The ‘Land of Milk and Honey’ is looking for foreign workers, and skilled professionals to grow its economy and workforce. Its labor market is competitive and one of the best and easiest ways to enter the country is to look for an opportunity in an occupation currently in shortage in Canada.
Every year, approximately 180,000 foreign workers enter the nation as a temporary resident. Visa classification for international workers can be done on the following basis:
Canadian Experience Class–For applicants with Canadian work experience or who have graduated from the Canadian education institution or have recently worked in the country.
Temporary Foreign Worker Programme for skilled workers and highly trained and experienced professionals.
Provincial Nominee Programme (PNP) is for those who have been sponsored or nominated by a Canadian province or territory.
International Experience Canada Programme–It is the working holiday visa there is also options available for investors and self employed professionals.
Just a year old Express Entry system is the most popular way of selecting applicants.
How is it like working and living in Canada?
Cost of Living: The cost of living in the country is quite reasonable and varies depending on the region and the city applicant intends to live in.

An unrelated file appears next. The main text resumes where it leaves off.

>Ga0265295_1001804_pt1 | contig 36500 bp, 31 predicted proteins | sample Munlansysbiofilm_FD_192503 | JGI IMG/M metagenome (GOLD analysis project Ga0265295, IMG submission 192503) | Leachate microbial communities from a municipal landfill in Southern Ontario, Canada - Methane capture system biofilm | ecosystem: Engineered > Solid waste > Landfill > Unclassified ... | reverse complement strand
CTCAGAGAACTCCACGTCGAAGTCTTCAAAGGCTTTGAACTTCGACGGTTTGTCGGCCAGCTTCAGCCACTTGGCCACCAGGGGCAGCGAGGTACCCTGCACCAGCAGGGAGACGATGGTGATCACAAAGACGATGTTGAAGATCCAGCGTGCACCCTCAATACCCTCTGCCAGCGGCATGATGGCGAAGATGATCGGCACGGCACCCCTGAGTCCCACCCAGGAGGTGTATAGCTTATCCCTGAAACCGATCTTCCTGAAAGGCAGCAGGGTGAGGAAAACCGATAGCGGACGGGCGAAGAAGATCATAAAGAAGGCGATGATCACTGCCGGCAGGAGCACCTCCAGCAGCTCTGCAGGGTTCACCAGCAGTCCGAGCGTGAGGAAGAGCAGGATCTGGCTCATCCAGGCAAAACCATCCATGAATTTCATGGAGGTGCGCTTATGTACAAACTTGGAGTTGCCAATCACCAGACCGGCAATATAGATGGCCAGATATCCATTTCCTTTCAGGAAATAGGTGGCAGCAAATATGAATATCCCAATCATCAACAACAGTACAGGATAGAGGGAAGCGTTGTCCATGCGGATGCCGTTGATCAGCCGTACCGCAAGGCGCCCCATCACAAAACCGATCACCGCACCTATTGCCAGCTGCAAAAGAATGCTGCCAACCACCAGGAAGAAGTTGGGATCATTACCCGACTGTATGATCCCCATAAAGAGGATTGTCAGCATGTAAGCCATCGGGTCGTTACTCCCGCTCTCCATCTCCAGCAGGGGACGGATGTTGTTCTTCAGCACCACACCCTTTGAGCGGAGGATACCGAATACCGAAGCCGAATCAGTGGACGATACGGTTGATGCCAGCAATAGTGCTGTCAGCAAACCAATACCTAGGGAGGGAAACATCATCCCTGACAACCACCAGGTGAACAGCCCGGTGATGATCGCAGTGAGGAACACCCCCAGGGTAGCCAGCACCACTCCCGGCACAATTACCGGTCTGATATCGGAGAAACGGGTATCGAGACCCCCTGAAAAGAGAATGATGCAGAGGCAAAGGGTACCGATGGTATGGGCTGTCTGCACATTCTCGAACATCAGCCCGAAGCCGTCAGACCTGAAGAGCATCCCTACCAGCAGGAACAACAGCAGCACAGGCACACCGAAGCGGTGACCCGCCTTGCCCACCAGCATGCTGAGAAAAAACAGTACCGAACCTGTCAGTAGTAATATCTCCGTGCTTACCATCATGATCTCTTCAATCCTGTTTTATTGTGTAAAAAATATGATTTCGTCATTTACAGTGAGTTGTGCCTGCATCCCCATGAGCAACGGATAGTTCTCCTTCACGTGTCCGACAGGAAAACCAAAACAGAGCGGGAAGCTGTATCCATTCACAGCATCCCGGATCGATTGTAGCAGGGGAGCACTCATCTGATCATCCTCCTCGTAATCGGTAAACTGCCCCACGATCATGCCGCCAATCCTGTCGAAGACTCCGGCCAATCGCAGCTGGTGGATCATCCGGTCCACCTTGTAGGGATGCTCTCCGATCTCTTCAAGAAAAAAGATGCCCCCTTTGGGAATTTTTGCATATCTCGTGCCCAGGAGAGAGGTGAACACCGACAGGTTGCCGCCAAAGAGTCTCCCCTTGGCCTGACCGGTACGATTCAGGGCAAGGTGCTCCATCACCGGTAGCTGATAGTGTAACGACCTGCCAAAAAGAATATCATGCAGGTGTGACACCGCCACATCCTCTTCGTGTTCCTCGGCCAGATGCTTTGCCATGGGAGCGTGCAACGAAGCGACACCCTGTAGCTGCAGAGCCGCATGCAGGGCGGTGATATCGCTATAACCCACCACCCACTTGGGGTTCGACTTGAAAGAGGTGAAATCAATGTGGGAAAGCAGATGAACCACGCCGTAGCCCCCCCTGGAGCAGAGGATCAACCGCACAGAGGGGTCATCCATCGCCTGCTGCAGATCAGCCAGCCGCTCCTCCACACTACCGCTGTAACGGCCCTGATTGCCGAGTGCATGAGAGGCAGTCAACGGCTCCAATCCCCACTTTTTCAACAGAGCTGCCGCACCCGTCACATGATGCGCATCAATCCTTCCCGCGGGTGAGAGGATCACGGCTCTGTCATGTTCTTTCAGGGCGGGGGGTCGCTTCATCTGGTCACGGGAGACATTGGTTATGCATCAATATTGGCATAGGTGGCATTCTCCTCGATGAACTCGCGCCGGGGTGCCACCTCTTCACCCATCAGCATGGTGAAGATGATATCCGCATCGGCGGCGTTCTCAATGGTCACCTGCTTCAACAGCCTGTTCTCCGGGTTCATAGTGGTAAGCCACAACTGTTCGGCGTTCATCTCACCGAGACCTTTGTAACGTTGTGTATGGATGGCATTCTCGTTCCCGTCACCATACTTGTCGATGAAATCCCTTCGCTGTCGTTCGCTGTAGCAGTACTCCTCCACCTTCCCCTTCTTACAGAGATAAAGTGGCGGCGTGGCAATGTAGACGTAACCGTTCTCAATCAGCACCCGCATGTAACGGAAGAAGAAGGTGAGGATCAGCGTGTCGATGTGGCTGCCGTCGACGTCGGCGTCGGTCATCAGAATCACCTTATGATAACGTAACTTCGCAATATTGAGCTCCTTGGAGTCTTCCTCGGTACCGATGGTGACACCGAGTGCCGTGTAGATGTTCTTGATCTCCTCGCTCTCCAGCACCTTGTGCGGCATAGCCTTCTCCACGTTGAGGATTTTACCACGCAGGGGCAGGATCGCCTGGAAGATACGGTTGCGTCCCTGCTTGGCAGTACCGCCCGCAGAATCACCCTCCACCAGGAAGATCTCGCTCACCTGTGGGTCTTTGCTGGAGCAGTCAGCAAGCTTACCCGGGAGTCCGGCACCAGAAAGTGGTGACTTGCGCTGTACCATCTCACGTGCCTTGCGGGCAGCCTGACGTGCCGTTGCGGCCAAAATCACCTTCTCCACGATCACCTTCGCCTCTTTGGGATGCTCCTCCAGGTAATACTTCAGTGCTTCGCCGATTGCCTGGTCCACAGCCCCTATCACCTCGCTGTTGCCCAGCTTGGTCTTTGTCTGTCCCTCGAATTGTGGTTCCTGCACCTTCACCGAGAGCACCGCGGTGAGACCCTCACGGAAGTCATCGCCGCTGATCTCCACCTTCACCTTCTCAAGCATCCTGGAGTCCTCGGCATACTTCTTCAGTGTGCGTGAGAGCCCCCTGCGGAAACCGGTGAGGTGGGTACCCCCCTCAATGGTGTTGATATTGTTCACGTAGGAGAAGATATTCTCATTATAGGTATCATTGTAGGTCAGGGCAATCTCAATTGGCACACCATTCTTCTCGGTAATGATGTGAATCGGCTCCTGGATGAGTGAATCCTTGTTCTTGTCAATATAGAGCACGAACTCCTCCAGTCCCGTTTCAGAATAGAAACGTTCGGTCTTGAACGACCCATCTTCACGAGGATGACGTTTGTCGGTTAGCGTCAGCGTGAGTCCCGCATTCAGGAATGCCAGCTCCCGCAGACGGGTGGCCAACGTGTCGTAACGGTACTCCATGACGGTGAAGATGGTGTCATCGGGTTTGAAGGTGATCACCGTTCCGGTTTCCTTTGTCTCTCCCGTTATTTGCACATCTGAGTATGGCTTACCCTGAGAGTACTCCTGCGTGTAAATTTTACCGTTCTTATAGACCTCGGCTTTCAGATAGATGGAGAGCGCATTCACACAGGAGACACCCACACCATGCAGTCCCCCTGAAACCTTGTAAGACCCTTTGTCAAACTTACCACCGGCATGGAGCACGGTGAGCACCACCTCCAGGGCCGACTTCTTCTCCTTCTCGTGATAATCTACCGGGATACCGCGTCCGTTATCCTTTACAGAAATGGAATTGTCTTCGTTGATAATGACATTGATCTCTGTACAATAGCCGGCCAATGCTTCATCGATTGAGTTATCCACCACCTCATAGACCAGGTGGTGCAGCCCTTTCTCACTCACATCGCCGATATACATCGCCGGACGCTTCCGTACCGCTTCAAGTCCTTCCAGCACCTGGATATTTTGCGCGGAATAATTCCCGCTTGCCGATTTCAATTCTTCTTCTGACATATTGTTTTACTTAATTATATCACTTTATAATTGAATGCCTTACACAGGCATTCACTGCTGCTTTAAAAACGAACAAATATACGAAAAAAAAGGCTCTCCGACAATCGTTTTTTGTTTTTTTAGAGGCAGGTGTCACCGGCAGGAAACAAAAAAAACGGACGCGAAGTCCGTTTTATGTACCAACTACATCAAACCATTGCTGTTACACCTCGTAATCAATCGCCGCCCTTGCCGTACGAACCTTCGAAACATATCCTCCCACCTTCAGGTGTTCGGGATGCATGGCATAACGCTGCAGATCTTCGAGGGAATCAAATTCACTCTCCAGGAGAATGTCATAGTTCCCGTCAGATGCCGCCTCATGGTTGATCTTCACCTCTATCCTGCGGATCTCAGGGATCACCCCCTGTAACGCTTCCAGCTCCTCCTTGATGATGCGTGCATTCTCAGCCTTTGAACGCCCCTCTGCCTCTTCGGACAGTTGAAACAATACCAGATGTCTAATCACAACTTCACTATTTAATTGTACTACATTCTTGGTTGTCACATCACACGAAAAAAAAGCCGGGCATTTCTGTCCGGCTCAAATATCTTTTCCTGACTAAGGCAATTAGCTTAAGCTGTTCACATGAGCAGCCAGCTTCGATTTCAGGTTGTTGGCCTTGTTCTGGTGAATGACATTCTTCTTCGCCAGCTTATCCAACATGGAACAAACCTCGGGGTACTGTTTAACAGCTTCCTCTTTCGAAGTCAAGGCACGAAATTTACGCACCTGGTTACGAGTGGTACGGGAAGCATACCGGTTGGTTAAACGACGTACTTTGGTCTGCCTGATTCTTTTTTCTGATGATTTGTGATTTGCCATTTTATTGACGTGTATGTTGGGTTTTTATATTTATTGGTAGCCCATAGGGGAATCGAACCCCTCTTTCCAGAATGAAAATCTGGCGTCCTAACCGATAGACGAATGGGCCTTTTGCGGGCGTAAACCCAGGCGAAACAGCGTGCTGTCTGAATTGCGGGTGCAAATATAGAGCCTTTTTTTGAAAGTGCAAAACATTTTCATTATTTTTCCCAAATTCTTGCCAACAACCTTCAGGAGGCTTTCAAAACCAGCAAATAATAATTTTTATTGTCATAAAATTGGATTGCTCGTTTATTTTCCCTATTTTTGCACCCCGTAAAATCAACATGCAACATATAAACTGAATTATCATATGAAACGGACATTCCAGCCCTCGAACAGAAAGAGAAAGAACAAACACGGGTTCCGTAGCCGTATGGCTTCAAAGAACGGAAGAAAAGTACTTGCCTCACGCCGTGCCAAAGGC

Medical Facilities: Country’s healthcare system, known as medicare varies across the country’s provinces and territories. Permanent residents and its citizens are eligible to claim the insurance which are paid through annual taxes. If you are working in the country, your employer will ensure that you have a valid health insurance. If you do not have an employer sponsored health insurance, make sure that you have a private health insurance, otherwise you might not be able to cover your medical bills.
Working Hours: Like the UK and European nations, the working hours in the Maple Leaf Country is fixed to eight hours a day (Monday to Friday) in a week. The number of hours may go up to 40 hours.
Holidays: Across various provinces and territories statutory holidays varies but at the national level there are nine holidays. Annually, applicants are liable for two weeks paid holidays. The number may go up to three years once you have worked with your employer for at least six years in continuation.
Tax Rate: Foreign workers have to follow annual income tax rate, although special exemption is given to fresh entrants for their first year in the country. Tax rate varies depending on the province which may be 15% to 33% depending on your annual income.
Maple Leaf Country is a bilingual country with two official languages, i.e., English and French. While looking for an opportunity it is not mandatory to have knowledge of both the languages but it’s an added advantage.
If you intend to migrate to Canada for a longer period, say, for four years or more than it, you must apply for Permanent Residency (PR). To qualify for PR, you must meet a certain eligibility criteria based on your age, experience, education, arranged job, language skills, and skills.